I cast myself as Danny and the prettiest girl in class as my wife. Then I tried to direct, but two things got in the way: 1) The class didn’t see why their fellow-student should be in charge, and 2) I had no clue how to direct a play, especially with a castful of ex-racoons. I just wanted to make people laugh, and to kiss the girl. Neither happened. The spring production dissolved like fertilizer in the school flower beds.

And yet I remained undaunted. I still had My Car and was determined to keep on driving. I mean, that was what you did, right? That was life. It didn’t occur to me until a decade later that I hadn’t actually created My Car, only how I used it, and that if Someone else had, then maybe, just maybe, there was something more to life than simply driving until I ran out of gas…

Something like a Destination.

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So Many Holidays, So Little Time!

monkprayer“Look, brothers, I painted a selfie!”

Thought for the Week

Hey, it’s Cyber Monk Day–why is everybody shopping online when we should be deep in spiritual contemplation…about all the money we’ve spent? Yes, I know it’s Cyber Monday. It’s just that there’s so much spending going on I figure we’re all going to have to live like monks to pay our credit card bills!

Last week (after Thanksgiving), we had Black Friday the biggest buying day of the year, which I propose, given how many people regret their choices, should be followed by a new holiday called Misgiving.

And now it’s Cyber Monday, the second biggest buying day of the year. Since Misgiving hasn’t caught on yet, I suggest we call the day after Cyber Monday Destitute Tuesday.

Or better yet, assuming we do have some money left…

Let’s embrace Giving Tuesday, a very worthy holiday founded ten years ago and officially co-sponsored by the United Nations. You can even tie it to your traditional holiday gift-giving. Many charities (e.g. World Vision and Heifer International) have holiday catalogues that allow you to make donations in a friend’s or relative’s name.

Baby Lamb ( Add a token item to the gift card, such as a small stuffed animal or figurine to remind them of the baby chicks or goats or farm implements (or?) that you’ve donated in their name. Because, face it, holidays come and go, but…

Love is here to stay.

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The Perfect Church Service

“The perfect church service would be one we were almost unaware of; our attention would have been on God.” ~C.S. Lewis

“I will give them a heart to know Me, that I am the LORD. They will be My people, and I will be their God, for they will return to Me with all their heart.”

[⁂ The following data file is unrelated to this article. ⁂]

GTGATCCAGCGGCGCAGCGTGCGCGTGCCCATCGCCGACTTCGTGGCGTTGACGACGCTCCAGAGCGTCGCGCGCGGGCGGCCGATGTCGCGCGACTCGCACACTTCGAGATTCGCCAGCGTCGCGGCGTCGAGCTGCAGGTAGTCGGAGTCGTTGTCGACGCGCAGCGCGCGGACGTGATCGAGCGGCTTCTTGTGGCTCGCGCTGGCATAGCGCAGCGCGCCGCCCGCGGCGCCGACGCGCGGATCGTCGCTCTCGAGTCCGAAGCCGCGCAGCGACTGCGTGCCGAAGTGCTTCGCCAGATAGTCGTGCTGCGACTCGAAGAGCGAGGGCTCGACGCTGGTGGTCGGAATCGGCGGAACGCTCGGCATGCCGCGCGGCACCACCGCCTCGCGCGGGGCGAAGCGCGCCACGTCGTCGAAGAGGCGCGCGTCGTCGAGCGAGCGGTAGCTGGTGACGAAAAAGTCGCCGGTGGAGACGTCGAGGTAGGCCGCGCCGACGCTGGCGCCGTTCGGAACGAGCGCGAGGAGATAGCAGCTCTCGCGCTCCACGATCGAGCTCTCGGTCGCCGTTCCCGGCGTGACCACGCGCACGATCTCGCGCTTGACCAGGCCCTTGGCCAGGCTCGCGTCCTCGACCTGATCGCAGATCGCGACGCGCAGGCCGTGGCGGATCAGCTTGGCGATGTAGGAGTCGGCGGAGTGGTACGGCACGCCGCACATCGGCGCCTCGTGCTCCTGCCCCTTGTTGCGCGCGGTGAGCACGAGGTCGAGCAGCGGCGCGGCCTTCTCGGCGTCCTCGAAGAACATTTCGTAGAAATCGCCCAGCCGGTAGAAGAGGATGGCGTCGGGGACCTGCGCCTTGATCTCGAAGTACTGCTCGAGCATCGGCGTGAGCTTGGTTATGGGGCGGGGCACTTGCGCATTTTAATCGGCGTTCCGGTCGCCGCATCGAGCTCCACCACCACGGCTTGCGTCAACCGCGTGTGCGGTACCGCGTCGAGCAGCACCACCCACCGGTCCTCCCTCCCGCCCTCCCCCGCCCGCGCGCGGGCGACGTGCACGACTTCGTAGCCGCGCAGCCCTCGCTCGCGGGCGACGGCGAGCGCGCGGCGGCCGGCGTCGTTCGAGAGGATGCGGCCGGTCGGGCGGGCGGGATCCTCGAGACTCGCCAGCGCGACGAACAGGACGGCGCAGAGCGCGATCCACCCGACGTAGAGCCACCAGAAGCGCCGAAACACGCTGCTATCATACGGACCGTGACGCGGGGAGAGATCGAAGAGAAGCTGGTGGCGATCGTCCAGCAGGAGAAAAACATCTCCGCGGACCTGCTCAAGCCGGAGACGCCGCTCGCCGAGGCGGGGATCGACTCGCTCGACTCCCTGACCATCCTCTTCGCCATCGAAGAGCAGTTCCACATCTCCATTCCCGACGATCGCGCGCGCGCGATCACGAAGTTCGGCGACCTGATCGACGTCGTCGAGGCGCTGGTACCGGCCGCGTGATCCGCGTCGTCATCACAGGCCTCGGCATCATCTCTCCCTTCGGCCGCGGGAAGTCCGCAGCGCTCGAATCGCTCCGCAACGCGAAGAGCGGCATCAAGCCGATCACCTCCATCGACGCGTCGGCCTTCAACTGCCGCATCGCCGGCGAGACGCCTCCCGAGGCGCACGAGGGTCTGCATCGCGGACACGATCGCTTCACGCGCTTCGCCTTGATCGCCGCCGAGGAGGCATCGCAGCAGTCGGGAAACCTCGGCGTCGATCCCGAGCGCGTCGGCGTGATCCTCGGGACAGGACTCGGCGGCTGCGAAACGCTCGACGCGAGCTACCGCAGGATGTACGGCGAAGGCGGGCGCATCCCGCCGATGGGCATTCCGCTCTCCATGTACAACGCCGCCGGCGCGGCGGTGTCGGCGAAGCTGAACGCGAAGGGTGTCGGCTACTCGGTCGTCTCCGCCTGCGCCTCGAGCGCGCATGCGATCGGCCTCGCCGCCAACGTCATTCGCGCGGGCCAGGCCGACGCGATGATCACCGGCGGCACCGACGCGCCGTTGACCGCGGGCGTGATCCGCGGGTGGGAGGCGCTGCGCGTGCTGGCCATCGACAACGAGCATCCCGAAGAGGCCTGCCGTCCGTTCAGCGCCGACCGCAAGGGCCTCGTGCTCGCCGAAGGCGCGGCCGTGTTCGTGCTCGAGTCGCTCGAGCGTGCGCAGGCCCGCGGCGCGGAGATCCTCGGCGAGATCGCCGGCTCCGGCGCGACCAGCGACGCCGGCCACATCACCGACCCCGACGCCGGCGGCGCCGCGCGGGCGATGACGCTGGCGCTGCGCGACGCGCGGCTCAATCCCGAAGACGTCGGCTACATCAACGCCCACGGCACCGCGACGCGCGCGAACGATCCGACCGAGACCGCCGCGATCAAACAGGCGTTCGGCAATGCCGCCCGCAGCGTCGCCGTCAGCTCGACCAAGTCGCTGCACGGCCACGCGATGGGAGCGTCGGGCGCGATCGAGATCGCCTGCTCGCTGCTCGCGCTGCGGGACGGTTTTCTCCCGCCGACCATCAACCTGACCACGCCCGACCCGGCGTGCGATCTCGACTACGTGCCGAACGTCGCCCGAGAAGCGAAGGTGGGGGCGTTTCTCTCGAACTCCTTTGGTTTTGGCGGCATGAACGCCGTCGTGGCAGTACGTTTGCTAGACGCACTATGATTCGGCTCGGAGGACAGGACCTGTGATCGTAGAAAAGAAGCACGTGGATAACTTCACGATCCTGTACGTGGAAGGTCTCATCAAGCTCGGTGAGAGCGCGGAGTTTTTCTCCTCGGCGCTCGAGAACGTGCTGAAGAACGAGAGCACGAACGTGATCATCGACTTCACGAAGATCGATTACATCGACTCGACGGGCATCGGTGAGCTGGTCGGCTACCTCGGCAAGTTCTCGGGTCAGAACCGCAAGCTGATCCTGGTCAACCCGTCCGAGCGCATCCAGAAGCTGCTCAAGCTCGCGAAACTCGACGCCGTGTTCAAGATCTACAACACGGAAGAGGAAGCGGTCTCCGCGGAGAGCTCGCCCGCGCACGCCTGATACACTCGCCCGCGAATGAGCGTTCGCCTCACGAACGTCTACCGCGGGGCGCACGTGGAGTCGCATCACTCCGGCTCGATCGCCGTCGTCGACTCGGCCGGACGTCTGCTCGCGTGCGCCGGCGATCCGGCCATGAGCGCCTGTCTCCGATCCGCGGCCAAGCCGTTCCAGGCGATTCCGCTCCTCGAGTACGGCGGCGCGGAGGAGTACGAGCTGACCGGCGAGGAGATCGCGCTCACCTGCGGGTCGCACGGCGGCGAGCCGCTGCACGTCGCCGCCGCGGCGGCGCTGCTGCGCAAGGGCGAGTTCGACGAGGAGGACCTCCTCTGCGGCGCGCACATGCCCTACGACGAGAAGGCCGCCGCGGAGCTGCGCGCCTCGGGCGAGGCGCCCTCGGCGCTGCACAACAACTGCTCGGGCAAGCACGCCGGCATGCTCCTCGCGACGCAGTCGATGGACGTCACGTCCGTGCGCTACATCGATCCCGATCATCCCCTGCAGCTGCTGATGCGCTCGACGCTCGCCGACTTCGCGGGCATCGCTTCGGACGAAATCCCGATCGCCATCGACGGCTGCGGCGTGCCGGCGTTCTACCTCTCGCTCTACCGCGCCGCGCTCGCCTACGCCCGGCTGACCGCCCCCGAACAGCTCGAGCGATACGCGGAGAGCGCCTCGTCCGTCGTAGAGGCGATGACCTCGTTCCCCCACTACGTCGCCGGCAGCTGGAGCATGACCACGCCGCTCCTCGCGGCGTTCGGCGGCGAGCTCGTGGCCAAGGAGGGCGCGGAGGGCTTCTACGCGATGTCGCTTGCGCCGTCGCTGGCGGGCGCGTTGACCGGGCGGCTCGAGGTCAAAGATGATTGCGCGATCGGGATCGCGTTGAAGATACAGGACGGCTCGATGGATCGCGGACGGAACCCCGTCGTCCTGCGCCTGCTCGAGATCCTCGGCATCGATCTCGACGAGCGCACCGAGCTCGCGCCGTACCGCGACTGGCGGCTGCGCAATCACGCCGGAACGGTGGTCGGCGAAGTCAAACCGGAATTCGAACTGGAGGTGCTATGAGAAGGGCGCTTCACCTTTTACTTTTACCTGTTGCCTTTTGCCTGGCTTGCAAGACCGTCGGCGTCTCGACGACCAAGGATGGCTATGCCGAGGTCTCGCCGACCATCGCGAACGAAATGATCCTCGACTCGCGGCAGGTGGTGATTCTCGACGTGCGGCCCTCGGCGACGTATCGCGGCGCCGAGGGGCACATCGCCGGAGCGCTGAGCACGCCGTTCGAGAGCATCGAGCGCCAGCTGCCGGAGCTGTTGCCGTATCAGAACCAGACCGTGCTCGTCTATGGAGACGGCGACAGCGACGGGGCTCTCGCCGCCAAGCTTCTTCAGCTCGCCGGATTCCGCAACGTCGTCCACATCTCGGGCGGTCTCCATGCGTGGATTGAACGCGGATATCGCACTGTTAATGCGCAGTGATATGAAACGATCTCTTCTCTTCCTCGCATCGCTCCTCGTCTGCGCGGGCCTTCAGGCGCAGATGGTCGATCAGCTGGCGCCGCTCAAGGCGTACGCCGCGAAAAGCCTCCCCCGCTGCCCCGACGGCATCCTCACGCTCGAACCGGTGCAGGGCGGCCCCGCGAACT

~Jeremiah 24:7

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It Hurts to Care

Fantasy Project by Anthony Green ( by Anthony Green

The Wishing Map is a full-length fantasy that is being posted episodically at this site. To read the previous episode, click here. To read the entire novel, begin here.Wishing Title (logo only)

While Gina was being celebrated as the new Dragonmeer of Rennou, her brother Zack, with the help of the immense bird Aviar, had resumed his search for her. Meanwhile, Zack’s former captor, Liulah the cloud shepherd, was rediscovering her humanness.

Aviar swept down over the foothills and then, gliding on thermals, swung out over the steppelands of southern Gerd. They flew so close that Zack could make out patterns in the tall grass. He watched stately elk lope across the hilltops, the grass parting around them like chevrons of water around ships; he saw goat-like creatures bounding on heavy kangaroo legs toward protective stands of trees, and was a bit rattled when one looked up and cursed in an actual spoken language.

Neither Zack nor Aviar had had any idea where to look. They knew Gina would not likely be in the Northern Mountains, so they headed south. Once they reached the grassy plains, Aviar approached his feathered brethren. It was no use speaking to the smaller birds—they would faint dead away at the mere sight of a giant Sheya—but when he saw a hawk or a raven, he would call out in reassuringly throaty “ch-wooks” and “ch-roos.”

Once it they were assured he meant no harm, Aviar would execute a falling gesture with his wing, and make sounds that represented “human” and “girl.” But each answered with a discouraging “no.” They flew for hours, but always received the same reply:

“Girl-falling-from-sky? No.”


Liulah had encountered more revelations than most sylphs experience in a lifetime: she’d captured a human boy and thought for a time she might be able to keep him; she’d learned that she herself was once human, with a brother who, according to Mother and Father Cloud, had abandoned her; and in the process, she’d discovered that Mother and Father Cloud were not her real parents. Come to think of it, she’d never actually heard of a sylph giving birth. Did all sylphs (cloud shepherds) start out as humans?

She’d always wondered why the younger sylphs seemed so human while the older ones, like Mother and Father Cloud, seemed so, well, not-human. The oldest sylph, the one known as Great-Grandfather Cloud (only younger sylphs have names), had no body at all, just a wandering set of eye holes. Other than that, he was indistinguishable from his cloud, and seemed to like it that way. If a sylph could be said to “like” anything, that is, for the goal of all sylphs is to rise above temporal feelings, just as they rise above the earth.

All sylphs but Liulah. Letting go of Zack had been the hardest thing she’d ever done. On the one hand, it seemed appropriately sylph-like to release something she cared about—care was attachment, and attachment was bad. On the other hand, she’d done it for the wrong reason: it had been for Zack’s sake, not her own, and far from feeling detached or peaceful, she’d felt horribly empty inside. But maybe, she thought, maybe I can be cured…

Of this awful caring.


Thoughts: Have you ever thought, “My life would be so much easier if I simply didn’t care about anyone?”

Gerd (

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Never Grow Up!